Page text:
For photographer Serbest Salih, analogue photography helps children to get to know themselves better. It gives young people the opportunity to develop life skills, such as group dynamics, adopting universal values, improving coordination and concentration, therefore developing a healthy personality and healthy social communication skills. "It’s very important to teach children new ways of thinking, creating and playing while expanding their social environment." This encouraged him to create Sirkhane Darkroom, which aims to teach children affected by war and violence the magic of analogue photography.
Hello! Could you tell us more about how you started the analogue photography workshop, Sikhane Darkroom?
In 2017, Emel Emalbant (whom I worked for as an assistant) and I created this project. For 8 months in Istasyon (one of Mardin districts), the project belonged to a German NGO, Welthungerhilfe. They handed over the project to Sirkhane (Art Anywhere Association), and I took over the project as its director. I decided to make it bigger, to reach out to children in Nusaybin who were affected by war and violence. I set up a workshop and now I have a container, which I’m planning to set up as a Flying Darkroom. I want to help the children who are in need, discover their talents, and support them.
What is the aim of your workshops?
The aim of the workshop is “giving the words to the children” through photography.
- Black and White photography techniques and adequate information teach children to use photography as a means of expression.
- Children will be introduced to photo-journalism/photo-Interview/documentary style of photography, to guide them into capturing the environment they live in, in their own themes and styles.
- Children will be provided with the right relationship and communication skills among themselves and between us.
- Children will be supported to take steps to explain their experiences, testimonies, feelings, and thoughts by using the language of the images.
- Children will get help for producing in the direction of their own unique structure.
They are quite interested in analogue photography as self-expression. I remember once when one of the children who attended the workshop put the photo paper to the developing tub, and then, when the image appeared, he said, “Bismillah!”, he thought it’s magic. When we go out for photoshoots, they are keen on using their imagination. The results are brilliant!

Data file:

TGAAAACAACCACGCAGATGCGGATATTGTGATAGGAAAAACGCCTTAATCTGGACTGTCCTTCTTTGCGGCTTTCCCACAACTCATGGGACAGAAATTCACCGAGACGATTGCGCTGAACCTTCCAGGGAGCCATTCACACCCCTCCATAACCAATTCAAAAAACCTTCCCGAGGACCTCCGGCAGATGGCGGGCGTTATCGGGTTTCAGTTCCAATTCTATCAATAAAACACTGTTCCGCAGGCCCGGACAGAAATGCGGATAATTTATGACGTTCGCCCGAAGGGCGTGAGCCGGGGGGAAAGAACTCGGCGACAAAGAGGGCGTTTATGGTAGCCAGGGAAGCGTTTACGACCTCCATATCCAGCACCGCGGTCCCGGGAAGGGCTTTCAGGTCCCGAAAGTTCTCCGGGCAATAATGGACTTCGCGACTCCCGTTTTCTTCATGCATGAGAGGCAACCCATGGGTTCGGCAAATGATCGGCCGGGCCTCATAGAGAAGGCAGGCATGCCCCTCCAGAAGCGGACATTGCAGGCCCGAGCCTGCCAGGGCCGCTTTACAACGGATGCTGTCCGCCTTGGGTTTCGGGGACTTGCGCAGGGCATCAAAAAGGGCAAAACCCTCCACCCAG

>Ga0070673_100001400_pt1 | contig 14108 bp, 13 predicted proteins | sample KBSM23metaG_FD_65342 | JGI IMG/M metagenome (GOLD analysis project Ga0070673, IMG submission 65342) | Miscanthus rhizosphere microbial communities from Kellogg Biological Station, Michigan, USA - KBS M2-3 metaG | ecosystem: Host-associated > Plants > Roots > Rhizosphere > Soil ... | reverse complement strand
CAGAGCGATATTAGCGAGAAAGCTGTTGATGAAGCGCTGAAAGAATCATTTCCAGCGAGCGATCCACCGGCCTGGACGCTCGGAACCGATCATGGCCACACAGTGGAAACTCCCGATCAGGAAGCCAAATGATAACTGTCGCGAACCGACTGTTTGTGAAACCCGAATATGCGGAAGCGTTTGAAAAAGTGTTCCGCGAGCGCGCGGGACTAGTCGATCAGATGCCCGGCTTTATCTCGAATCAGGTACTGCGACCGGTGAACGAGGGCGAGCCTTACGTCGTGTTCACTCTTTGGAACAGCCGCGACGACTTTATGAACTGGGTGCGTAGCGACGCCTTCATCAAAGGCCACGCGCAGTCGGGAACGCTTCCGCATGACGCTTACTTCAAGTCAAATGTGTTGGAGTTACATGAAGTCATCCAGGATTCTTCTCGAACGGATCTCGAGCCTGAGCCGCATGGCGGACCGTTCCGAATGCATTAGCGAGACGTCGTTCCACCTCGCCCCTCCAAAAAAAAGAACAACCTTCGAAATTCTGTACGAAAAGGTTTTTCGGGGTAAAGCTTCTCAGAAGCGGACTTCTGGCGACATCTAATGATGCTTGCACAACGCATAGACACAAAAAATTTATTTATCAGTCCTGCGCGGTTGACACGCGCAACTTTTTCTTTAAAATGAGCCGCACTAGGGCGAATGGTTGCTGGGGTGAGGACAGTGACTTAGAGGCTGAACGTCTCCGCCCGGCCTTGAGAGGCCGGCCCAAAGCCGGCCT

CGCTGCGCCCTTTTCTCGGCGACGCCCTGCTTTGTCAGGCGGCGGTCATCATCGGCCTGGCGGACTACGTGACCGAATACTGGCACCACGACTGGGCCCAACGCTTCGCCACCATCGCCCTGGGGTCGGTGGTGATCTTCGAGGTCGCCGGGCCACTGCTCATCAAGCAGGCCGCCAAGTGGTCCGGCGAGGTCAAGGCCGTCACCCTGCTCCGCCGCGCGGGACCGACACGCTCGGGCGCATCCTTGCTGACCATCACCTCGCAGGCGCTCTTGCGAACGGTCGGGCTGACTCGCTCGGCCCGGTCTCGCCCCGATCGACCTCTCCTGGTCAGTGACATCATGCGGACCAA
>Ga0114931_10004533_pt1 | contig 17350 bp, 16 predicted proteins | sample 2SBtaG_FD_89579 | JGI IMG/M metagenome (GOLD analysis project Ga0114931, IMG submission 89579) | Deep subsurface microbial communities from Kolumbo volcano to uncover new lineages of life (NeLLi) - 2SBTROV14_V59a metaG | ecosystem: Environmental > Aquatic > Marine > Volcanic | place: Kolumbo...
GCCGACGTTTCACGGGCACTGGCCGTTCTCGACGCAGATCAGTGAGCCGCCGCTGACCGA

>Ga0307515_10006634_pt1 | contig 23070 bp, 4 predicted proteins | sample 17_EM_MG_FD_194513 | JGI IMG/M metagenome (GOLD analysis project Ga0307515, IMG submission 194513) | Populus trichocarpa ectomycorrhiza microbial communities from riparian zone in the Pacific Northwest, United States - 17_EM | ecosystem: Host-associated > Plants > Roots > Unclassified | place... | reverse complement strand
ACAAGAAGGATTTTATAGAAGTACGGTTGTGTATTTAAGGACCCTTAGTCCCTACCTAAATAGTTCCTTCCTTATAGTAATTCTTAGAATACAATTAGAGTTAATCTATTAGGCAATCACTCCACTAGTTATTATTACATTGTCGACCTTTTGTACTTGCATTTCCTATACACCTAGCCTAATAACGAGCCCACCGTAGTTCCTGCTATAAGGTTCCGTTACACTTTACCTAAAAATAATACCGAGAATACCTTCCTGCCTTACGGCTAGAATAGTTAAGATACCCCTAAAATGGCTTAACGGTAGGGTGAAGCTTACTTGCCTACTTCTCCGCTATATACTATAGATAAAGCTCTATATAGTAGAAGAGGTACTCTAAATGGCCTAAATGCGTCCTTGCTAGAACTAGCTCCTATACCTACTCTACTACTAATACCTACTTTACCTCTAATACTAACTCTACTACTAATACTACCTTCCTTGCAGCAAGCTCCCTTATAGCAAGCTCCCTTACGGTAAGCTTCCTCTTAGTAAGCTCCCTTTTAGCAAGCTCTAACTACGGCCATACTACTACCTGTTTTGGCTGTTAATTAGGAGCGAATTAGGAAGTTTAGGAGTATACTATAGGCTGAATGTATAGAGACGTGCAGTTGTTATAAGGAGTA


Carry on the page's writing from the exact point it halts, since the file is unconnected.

How is it like teaching analogue photography to children?
Nowadays, children have no idea about analogue photography and that it comes before digital photography. If you want to teach children photography and consider it as a career in the future, you should start with analogue photography. Seeing children learn photography and getting the chance to express themselves motivates me to continue this workshop and make it bigger.
Could you tell us about your photography background?
I studied photography in Aleppo in Syria and worked as a photographer with NGOs for years, but had to flee Aleppo in 2014. After working as a volunteer I saw an opportunity to set up a darkroom with Sirkhane, a circus school which works with refugees on the Turkish/Syrian border.
You're currently involved with Flying Darkroom, a fundraising campaign. Could you tell us more about it?
It's a mobile photography workshop — a darkroom inside the container. With Flying Darkroom I’m planning to reach all vulnerable children in all cities and villages of Turkey, especially in villages. There are a lot of them deprived of their rights and they don't have opportunities. Now I’m running three workshops and there is no funding and we always need darkroom photography equipment, material, and printing. We need support to renovate the flying darkroom and take it from place to place, so I opened a fundraising campaign.
I believe photography is a powerful tool for self-expression, especially for children who have had to leave their homes and maybe suffering post-traumatic stress from their experiences. On the darkroom’s funding page it says: “In the course of learning this art, the classes enable them to develop life skills such as social skills, adopting universal values to themselves and to their art, improving physical coordination and concentration. Also, the art of photography enables children to develop a healthy personality and gives them a tool, to express themselves in the most meaningful way in order to be a productive member of their society.”
Photos Taken by Children